An occlusal index is a rating or categorizing system that assigns a numerical
or alphanumerical label to an individual’s occlusion.
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O R T h O D O N T I C S
3 97
Numerous types of index have been developed. Whilst some are used
to classify malocclusion for diagnostic purposes, e.g. British Standards
Institute’s Incisor Classification (Figure 15.1) and Skeletal Classifica-
tion (Figure 15.2), other indices are designed to measure treatment
need, e.g. Index of Orthodontic Treatment Need (IOTN) or treatment
outcome, e.g. Peer Assessment Rating Index (PAR).
Incisor classication
The British Standards Institute’s (1983) classification of malocclu-
sion, based upon the relationship of the lower incisor edges and the
cingulum plateau of the upper central incisors (see Figure 15.1), is
a useful index for the classification of malocclusion as it is based on
the anterior teeth which are most visible to the orthodontist and
patient:
Class I. The lower incisor edges occlude with or lie immediately
below the cingulum plateau of the upper central incisors.
Class II. The lower incisor edges lie posterior to the cingulum plateau
of the upper central incisors.
Figure 15.1 Incisor classication.
Class I
Class II
div. 1
Class II
div. 2
Class III
Figure 15.2 Skeletal patterns.
Skeletal pattern 1 Skeletal pattern 2 Skeletal pattern 3
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C L I N I C A L D E N T I S T RY
Class II division 1. The upper central incisors are proclined or of
average inclination and there is an increased incisor overjet.
Class II division 2. The upper central incisors are retroclined; the
overjet is usually minimal but may be increased.
Class III.
The lower incisor edges lie anterior to the cingulum
plateau of the upper central incisors; the overjet is reduced or
reversed.
Skeletal classication
The skeletal classification (See Figure 15.2) relates the anterior limit
of the mandibular base to the maxillary base with the head in the
Natural Head Position;
Class I skeletal pattern. Point B lies a few millimetres behind point
A (Figure 15.3). The lower skeletal base lies a few millimetres behind
relative to the upper.
Class II skeletal pattern. The lower skeletal base is retruded (>2mm)
relative to the upper.
Class III skeletal pattern. The lower skeletal base is protruded rela-
tive to the upper.
Index of orthodontic treatment need (IOTN)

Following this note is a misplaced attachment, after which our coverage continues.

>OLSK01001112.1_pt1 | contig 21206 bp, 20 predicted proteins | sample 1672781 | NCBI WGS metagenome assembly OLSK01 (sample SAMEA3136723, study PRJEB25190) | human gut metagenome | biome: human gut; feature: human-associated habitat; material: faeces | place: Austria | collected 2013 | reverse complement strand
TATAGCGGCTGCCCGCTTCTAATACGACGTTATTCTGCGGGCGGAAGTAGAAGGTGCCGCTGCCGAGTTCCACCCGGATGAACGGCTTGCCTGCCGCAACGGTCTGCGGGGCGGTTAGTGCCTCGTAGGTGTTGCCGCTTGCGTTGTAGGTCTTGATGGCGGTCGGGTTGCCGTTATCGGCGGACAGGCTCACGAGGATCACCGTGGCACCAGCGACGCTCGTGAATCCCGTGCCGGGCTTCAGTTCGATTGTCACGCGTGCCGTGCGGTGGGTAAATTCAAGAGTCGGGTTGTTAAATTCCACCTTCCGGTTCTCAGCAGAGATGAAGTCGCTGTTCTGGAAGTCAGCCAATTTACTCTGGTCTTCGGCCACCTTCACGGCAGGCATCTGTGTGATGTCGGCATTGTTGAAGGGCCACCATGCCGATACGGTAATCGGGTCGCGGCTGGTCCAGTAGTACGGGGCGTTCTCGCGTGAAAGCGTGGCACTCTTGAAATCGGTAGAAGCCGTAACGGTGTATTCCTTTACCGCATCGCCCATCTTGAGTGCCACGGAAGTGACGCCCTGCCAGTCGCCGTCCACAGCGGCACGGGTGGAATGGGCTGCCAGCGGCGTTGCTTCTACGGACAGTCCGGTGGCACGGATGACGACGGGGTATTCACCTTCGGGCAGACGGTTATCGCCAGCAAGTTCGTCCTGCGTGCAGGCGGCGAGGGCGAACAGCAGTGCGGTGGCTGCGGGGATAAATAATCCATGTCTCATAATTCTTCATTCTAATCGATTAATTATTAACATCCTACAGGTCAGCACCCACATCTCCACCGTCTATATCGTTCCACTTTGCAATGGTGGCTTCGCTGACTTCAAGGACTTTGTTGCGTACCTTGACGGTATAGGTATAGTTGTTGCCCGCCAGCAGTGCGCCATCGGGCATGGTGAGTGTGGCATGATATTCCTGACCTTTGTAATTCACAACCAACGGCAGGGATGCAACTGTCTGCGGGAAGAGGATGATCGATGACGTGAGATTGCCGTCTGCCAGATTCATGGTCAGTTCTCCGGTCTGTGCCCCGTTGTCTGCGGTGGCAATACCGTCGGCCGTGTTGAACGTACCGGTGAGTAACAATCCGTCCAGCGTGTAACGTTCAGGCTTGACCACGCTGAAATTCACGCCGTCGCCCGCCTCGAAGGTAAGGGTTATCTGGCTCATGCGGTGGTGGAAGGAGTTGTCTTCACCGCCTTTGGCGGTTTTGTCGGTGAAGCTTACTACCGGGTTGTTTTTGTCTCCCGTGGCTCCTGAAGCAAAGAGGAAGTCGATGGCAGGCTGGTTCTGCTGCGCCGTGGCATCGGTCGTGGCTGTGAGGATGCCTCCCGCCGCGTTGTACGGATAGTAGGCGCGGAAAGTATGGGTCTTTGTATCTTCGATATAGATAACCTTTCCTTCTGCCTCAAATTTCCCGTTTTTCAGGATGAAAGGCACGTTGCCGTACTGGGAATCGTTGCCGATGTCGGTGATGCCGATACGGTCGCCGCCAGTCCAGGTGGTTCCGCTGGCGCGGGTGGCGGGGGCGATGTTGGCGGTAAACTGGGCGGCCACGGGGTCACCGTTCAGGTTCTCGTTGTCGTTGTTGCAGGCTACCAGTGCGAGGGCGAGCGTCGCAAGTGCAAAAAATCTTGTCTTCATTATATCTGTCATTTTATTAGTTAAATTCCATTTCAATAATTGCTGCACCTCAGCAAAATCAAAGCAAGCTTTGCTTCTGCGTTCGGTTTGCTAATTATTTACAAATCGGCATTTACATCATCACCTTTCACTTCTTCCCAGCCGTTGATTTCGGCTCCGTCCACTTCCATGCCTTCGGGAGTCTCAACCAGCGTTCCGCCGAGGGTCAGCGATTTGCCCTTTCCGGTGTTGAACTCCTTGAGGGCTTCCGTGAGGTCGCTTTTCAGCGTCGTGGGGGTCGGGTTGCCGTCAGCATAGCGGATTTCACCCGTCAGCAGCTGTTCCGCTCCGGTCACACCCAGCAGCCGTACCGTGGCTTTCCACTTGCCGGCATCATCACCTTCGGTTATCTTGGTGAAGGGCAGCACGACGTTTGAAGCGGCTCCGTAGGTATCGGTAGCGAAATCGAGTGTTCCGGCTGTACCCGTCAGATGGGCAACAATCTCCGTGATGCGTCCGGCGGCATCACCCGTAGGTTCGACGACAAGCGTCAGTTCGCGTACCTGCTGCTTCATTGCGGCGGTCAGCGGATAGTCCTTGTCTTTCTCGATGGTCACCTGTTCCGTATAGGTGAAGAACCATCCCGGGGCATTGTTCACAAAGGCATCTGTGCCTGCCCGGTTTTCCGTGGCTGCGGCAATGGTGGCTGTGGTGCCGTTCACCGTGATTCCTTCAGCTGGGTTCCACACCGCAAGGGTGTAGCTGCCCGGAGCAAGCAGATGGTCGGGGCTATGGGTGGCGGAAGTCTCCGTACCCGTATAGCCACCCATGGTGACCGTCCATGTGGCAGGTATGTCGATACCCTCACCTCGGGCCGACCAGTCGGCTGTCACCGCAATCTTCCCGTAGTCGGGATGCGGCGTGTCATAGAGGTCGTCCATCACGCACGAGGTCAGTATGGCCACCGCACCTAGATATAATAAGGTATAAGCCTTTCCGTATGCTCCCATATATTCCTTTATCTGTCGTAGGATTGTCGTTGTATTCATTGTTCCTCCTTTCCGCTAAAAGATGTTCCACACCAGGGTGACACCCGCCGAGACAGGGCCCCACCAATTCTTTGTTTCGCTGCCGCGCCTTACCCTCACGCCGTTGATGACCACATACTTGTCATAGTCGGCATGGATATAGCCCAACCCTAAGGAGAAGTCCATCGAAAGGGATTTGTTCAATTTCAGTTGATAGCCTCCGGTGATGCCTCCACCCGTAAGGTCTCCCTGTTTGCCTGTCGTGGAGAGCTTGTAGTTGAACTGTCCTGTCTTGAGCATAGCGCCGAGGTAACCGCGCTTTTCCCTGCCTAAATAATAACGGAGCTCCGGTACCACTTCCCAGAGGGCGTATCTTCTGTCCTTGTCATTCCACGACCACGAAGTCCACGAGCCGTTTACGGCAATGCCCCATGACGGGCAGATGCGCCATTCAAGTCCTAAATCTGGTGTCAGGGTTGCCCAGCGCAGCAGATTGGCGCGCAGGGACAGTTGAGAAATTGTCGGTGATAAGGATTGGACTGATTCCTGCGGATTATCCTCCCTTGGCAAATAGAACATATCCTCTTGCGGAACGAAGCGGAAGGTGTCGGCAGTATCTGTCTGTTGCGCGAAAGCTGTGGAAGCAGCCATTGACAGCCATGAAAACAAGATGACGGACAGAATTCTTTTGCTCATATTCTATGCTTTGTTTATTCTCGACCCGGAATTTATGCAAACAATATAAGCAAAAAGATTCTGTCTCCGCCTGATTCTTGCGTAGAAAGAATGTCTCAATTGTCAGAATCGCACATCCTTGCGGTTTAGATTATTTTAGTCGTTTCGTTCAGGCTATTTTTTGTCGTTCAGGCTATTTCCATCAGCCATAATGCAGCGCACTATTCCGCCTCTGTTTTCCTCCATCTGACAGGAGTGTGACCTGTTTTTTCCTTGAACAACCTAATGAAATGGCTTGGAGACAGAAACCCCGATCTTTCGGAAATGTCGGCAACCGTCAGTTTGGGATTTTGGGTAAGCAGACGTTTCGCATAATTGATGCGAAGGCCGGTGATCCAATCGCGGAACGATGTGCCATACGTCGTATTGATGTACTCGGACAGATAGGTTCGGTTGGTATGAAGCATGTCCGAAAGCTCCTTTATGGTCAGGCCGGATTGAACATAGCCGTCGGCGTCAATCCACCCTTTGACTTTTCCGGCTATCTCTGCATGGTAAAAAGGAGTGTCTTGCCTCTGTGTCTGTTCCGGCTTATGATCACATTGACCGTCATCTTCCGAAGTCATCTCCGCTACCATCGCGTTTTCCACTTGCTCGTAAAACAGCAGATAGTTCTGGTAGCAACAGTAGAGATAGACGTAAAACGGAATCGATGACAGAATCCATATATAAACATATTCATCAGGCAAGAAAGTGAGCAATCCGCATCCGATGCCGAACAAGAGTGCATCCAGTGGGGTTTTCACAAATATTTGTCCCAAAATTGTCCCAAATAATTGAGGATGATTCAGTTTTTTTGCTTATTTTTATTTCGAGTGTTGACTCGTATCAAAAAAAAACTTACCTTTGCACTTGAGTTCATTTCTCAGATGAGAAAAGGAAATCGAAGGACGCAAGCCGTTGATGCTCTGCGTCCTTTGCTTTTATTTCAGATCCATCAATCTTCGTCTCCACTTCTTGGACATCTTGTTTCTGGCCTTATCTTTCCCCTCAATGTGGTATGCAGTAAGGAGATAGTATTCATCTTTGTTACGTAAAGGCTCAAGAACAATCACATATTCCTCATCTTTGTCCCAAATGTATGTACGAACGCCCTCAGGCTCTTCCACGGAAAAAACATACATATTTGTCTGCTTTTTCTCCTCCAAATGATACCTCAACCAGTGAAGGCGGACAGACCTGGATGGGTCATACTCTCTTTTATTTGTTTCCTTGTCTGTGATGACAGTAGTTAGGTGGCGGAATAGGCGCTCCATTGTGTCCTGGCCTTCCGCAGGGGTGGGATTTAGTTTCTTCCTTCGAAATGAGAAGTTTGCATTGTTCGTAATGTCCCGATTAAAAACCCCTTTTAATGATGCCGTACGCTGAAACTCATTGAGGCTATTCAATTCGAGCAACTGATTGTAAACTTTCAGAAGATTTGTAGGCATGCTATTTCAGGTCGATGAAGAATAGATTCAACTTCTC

The IOTN has two components, which can be assessed clinically or
on study models:
Dental Health Component (DHC)
Aesthetic Component (AC).
Figure 15.3 Cephalometric points and planes.
Frankfort
plane
Maxillary
plane
Functional
occlusal
plane
Mandibular
plane
Facial plane
Or
S
Po
Ba
Ar
Go
Me
Pog
B
A
ANS
PNS
N
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O R T h O D O N T I C S
3 99
Dental Health Component (DHC) of IOTN
The DHC records the various aspects of malocclusion according to a
hierarchy using the MOCDO acronym, where:
M =
Missing teeth
O =
Overjet
C =
Crossbite
D =
Displacement of contact points
O =
Overbite
This provides a reliable and rapid method of assessing the occlu-
sion. A specifically designed measuring ruler is used and a grade
awarded on the basis of the single most severe feature of the maloc-
clusion. The index has been validated as follows:
Grades 1, 2 No/slight need for treatment
Grade 3 Borderline need
Grades 4, 5 Need for treatment
Limitations. There is a shortage of scientific evidence to justify the
hierarchy of the scale based upon dental health grounds. Nonethe-
less, the DHC of IOTN provides a structured method for assessment
of malocclusion.
Aesthetic component of IOTN
The aesthetic component scores the need for treatment on the
grounds of aesthetic impairment of the anterior teeth. The patient’s
teeth are compared with 10 standard photographs ranked in order
of attractiveness, 1 being the most attractive and 10 the least aes-
thetically pleasing. The scale has been validated as follows:
Grades 1, 2, 3, 4 No/slight need
Grades 5, 6, 7 Borderline need
Grades 8, 9, 10 Need
At present the UK National Health Service funds orthodontic